Process data closer to the source, minimizing latency.

Process data in the cloud, enabling scalable and centralized processing.


Requires security management across multiple locations, increasing complexity.

Simplify security with a centralized storage location, yet create a single point of failure.


Reduces the need for bandwidth by processing data locally, minimizing data transfer requirements.

It requires significant bandwidth to transfer data to and from the cloud, which can be difficult in areas with limited connectivity.


It may require higher upfront investments in infrastructure, but ongoing costs can be lower than with cloud computing.

Offers cost-effectiveness that scales with use. It also comes with lower upfront costs, making it suitable for different budget considerations.

These differences define the benefits of each model and determine their use cases.

Edge and Cloud Computing in action

The unique features of each model are what make them suitable for different use cases. Understanding the scenarios in which each model excels is the easiest way to understand the difference between the two approaches to remote computing.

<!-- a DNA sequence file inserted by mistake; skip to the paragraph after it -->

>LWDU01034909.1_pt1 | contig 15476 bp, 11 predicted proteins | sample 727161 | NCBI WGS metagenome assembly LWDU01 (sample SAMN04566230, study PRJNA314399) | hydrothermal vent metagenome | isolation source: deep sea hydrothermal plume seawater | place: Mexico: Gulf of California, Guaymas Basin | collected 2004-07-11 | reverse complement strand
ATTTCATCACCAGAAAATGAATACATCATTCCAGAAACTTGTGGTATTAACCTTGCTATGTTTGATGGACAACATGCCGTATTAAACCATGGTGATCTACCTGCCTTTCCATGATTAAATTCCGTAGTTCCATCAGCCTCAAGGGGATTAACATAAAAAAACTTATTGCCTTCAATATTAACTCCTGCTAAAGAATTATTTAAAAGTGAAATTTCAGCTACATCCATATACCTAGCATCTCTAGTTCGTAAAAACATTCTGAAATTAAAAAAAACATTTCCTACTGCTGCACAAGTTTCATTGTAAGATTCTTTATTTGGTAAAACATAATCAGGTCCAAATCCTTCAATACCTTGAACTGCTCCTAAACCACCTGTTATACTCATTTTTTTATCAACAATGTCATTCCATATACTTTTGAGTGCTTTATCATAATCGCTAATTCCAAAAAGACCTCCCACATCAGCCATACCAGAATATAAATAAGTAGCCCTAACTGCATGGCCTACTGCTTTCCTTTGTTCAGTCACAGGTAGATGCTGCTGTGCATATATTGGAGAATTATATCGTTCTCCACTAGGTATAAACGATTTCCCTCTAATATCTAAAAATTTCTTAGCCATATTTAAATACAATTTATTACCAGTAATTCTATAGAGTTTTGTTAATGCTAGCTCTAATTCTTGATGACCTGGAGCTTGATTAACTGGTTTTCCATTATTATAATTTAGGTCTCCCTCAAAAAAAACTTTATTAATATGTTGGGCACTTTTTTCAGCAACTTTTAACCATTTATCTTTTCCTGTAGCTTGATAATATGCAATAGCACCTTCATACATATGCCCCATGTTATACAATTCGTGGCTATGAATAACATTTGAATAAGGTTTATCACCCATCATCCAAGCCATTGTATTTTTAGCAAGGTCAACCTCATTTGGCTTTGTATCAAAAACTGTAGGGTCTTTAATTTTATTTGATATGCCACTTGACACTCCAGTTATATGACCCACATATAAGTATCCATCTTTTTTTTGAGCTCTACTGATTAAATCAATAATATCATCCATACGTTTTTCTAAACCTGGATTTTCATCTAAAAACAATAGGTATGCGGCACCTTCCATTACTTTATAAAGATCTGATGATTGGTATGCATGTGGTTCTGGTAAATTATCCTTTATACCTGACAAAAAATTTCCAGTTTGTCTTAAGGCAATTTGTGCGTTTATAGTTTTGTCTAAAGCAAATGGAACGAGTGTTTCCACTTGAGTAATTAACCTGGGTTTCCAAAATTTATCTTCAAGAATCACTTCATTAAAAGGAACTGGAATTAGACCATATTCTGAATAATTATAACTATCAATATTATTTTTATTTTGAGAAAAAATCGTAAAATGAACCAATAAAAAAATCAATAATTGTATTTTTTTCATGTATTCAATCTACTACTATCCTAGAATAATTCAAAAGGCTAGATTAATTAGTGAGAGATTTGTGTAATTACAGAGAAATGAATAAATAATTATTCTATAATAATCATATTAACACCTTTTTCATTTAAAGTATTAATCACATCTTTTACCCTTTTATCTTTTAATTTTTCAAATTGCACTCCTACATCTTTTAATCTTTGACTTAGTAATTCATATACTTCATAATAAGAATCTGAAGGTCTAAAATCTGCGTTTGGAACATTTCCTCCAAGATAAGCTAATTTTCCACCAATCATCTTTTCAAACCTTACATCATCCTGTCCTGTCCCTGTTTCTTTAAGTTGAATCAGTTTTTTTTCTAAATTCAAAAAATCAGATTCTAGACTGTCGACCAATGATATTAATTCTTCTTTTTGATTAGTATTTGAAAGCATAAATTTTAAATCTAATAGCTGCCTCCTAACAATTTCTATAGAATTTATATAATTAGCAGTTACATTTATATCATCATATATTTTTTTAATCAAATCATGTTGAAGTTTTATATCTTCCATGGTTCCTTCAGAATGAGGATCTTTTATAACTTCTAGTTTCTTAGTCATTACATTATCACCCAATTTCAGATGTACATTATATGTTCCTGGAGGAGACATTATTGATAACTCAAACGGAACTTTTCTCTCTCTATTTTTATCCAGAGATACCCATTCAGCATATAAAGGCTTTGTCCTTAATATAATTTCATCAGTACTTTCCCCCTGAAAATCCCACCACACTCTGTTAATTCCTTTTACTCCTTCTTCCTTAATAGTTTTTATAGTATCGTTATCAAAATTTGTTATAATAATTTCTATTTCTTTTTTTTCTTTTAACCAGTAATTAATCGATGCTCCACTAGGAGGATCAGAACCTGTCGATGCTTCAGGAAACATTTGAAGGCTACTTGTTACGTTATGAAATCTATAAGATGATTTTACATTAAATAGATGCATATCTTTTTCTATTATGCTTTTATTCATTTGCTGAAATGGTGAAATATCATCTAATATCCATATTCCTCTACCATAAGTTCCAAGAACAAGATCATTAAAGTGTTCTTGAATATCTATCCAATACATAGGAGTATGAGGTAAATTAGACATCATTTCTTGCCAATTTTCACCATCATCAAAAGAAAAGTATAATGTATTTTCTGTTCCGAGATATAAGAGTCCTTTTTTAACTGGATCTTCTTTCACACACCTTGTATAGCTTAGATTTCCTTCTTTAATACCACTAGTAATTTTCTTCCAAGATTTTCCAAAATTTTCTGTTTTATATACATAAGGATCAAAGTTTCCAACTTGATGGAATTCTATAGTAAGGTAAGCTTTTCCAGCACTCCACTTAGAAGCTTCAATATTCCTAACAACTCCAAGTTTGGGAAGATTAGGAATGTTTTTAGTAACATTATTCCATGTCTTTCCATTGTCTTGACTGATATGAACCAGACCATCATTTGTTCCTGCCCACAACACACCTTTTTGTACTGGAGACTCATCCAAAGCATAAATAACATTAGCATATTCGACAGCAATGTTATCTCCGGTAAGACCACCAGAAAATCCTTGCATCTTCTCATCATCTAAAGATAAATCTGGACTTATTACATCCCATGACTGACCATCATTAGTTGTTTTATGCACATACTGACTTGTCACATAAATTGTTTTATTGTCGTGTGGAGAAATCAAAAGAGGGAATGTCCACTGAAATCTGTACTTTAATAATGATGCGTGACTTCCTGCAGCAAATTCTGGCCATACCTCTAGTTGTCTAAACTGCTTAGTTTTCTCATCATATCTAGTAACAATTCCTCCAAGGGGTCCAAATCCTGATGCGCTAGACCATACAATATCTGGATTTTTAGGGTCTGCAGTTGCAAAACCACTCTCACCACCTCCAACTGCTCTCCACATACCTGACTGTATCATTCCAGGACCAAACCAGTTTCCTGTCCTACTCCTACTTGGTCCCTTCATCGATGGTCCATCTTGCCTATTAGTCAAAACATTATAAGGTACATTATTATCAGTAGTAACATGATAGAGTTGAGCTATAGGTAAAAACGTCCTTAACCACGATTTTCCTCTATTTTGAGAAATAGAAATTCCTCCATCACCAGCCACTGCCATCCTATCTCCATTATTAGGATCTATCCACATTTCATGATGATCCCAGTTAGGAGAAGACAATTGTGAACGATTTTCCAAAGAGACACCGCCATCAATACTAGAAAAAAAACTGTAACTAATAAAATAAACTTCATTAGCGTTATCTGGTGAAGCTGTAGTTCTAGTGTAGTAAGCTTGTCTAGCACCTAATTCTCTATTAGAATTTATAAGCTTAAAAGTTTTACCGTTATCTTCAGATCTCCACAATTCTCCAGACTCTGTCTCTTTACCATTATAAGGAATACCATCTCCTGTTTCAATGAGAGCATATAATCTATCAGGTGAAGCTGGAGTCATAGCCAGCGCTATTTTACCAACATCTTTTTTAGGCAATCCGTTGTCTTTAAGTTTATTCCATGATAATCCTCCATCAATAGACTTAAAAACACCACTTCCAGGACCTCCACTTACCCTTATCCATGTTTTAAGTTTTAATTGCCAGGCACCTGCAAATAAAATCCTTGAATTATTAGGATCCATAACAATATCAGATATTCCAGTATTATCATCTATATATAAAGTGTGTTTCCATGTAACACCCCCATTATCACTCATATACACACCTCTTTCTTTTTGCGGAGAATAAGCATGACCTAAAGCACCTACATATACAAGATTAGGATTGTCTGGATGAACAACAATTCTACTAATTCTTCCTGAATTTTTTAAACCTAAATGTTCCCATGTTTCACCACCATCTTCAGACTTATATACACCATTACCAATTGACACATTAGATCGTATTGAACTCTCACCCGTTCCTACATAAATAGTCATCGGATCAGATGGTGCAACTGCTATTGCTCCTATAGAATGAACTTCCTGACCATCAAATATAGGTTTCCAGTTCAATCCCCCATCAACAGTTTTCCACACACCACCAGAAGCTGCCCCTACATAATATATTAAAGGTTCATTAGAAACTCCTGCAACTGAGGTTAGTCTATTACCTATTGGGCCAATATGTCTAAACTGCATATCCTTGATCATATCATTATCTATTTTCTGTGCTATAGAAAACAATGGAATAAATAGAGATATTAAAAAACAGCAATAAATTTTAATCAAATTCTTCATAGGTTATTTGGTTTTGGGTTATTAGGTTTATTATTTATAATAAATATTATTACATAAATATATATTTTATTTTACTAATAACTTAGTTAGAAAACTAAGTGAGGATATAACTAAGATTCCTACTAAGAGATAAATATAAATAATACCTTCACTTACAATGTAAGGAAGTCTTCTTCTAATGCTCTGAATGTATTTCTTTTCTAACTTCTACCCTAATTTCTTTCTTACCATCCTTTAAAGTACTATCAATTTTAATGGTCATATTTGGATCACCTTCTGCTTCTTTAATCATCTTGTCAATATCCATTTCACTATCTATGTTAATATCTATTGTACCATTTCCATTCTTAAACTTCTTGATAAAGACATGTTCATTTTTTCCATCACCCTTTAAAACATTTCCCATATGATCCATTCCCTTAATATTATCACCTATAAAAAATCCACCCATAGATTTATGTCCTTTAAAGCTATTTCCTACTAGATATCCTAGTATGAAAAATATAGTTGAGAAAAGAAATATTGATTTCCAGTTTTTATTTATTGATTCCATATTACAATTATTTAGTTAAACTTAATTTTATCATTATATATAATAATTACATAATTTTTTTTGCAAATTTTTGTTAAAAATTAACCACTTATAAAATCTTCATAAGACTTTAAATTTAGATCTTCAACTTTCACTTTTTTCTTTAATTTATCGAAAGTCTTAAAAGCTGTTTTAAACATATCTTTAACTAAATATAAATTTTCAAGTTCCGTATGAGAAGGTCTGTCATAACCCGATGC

There are gray areas where the two methodologies collide. But, in general, they provide distinctly different services.

Cloud computing use cases

Representation of the cloud on computer circuits

There are many benefits to cloud computing. It is mainly used in situations where large amounts of data are stored, accessed and managed from a centralized location. Among the scenarios in which these attributes make this choice correct are:

  • Data analysis: The era of big data is upon us, and organizations often rely on cloud computing to analyze massive data sets.